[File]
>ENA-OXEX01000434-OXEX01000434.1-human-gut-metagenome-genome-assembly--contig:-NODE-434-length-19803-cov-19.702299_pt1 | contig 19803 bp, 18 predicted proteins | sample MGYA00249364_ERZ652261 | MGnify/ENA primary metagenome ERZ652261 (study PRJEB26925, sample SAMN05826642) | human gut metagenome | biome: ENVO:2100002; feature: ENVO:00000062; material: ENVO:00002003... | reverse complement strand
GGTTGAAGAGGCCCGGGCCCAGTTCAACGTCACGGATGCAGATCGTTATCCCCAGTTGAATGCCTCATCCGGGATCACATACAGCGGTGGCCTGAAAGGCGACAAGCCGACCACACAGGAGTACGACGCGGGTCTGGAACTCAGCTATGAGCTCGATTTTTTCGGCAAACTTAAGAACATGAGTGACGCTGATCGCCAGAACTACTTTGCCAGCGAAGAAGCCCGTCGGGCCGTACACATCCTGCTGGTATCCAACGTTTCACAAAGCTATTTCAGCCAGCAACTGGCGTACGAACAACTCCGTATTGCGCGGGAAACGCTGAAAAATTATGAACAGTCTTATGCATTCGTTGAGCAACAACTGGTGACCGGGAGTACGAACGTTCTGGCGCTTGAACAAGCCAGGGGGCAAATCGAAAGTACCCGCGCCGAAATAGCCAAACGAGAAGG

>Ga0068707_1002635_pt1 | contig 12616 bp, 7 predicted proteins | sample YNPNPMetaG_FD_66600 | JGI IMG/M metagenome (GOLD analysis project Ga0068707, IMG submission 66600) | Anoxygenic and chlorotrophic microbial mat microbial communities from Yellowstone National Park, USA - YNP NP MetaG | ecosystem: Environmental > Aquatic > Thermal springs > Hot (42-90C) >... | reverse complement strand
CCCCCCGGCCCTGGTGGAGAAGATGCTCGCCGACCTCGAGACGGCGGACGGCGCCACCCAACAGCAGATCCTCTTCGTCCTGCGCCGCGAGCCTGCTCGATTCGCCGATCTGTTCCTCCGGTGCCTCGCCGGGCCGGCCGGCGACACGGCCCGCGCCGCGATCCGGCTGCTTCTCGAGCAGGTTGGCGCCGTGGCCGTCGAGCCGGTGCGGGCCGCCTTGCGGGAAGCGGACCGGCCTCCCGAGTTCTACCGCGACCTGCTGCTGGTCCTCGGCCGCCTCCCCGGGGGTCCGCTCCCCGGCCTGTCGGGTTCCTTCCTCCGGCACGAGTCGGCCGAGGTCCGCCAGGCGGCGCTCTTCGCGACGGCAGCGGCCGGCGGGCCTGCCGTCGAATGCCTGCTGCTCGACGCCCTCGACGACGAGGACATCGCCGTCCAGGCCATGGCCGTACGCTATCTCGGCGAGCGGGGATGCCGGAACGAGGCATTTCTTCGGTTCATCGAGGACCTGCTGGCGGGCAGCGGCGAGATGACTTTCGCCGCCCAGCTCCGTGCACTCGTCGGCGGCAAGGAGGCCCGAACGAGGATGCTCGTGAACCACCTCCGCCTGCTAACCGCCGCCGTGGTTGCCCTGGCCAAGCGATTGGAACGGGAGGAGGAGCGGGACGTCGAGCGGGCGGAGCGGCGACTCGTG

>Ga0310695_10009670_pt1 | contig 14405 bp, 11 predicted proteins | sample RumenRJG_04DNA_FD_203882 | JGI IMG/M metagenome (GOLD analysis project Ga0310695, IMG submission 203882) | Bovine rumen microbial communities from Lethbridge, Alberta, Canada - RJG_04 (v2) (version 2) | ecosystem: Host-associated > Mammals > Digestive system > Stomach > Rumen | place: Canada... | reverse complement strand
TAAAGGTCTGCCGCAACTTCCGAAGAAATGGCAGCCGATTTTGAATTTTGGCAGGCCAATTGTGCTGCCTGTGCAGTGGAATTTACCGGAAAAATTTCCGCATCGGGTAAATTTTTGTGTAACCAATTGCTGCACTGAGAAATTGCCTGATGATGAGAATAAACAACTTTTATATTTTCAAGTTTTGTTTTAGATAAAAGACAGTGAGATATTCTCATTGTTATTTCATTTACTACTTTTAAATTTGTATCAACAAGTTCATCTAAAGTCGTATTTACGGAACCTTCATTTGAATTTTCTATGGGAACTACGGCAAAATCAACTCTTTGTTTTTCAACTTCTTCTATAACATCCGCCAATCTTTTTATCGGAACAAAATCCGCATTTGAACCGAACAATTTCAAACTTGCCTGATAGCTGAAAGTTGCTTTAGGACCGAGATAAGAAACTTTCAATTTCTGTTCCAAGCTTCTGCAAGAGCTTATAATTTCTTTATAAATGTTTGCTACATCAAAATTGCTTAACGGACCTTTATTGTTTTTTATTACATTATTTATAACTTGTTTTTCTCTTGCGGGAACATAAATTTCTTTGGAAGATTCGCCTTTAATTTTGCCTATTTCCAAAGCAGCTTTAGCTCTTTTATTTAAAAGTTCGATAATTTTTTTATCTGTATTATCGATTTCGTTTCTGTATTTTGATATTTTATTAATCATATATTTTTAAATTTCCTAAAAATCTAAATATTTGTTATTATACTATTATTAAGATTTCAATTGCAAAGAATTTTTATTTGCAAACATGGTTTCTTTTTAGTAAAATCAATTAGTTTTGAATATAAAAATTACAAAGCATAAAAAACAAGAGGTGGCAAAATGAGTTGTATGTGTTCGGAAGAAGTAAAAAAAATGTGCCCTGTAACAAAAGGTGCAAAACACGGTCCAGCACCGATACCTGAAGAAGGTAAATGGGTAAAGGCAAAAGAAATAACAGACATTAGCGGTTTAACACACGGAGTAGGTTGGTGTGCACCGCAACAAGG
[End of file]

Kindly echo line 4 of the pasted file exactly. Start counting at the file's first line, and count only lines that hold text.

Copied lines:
CCCCCCGGCCCTGGTGGAGAAGATGCTCGCCGACCTCGAGACGGCGGACGGCGCCACCCAACAGCAGATCCTCTTCGTCCTGCGCCGCGAGCCTGCTCGATTCGCCGATCTGTTCCTCCGGTGCCTCGCCGGGCCGGCCGGCGACACGGCCCGCGCCGCGATCCGGCTGCTTCTCGAGCAGGTTGGCGCCGTGGCCGTCGAGCCGGTGCGGGCCGCCTTGCGGGAAGCGGACCGGCCTCCCGAGTTCTACCGCGACCTGCTGCTGGTCCTCGGCCGCCTCCCCGGGGGTCCGCTCCCCGGCCTGTCGGGTTCCTTCCTCCGGCACGAGTCGGCCGAGGTCCGCCAGGCGGCGCTCTTCGCGACGGCAGCGGCCGGCGGGCCTGCCGTCGAATGCCTGCTGCTCGACGCCCTCGACGACGAGGACATCGCCGTCCAGGCCATGGCCGTACGCTATCTCGGCGAGCGGGGATGCCGGAACGAGGCATTTCTTCGGTTCATCGAGGACCTGCTGGCGGGCAGCGGCGAGATGACTTTCGCCGCCCAGCTCCGTGCACTCGTCGGCGGCAAGGAGGCCCGAACGAGGATGCTCGTGAACCACCTCCGCCTGCTAACCGCCGCCGTGGTTGCCCTGGCCAAGCGATTGGAACGGGAGGAGGAGCGGGACGTCGAGCGGGCGGAGCGGCGACTCGTG